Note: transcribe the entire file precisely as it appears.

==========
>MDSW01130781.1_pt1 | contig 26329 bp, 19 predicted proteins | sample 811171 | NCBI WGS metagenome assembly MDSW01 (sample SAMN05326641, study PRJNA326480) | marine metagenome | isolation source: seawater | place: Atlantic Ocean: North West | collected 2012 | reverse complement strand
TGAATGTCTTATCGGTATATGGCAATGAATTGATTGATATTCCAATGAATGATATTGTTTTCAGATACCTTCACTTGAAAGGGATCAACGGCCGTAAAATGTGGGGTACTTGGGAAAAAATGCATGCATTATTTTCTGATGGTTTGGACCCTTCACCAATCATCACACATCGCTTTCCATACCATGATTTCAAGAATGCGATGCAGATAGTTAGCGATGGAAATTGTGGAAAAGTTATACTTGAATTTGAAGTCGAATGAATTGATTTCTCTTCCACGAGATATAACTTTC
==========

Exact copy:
>MDSW01130781.1_pt1 | contig 26329 bp, 19 predicted proteins | sample 811171 | NCBI WGS metagenome assembly MDSW01 (sample SAMN05326641, study PRJNA326480) | marine metagenome | isolation source: seawater | place: Atlantic Ocean: North West | collected 2012 | reverse complement strand
TGAATGTCTTATCGGTATATGGCAATGAATTGATTGATATTCCAATGAATGATATTGTTTTCAGATACCTTCACTTGAAAGGGATCAACGGCCGTAAAATGTGGGGTACTTGGGAAAAAATGCATGCATTATTTTCTGATGGTTTGGACCCTTCACCAATCATCACACATCGCTTTCCATACCATGATTTCAAGAATGCGATGCAGATAGTTAGCGATGGAAATTGTGGAAAAGTTATACTTGAATTTGAAGTCGAATGAATTGATTTCTCTTCCACGAGATATAACTTTC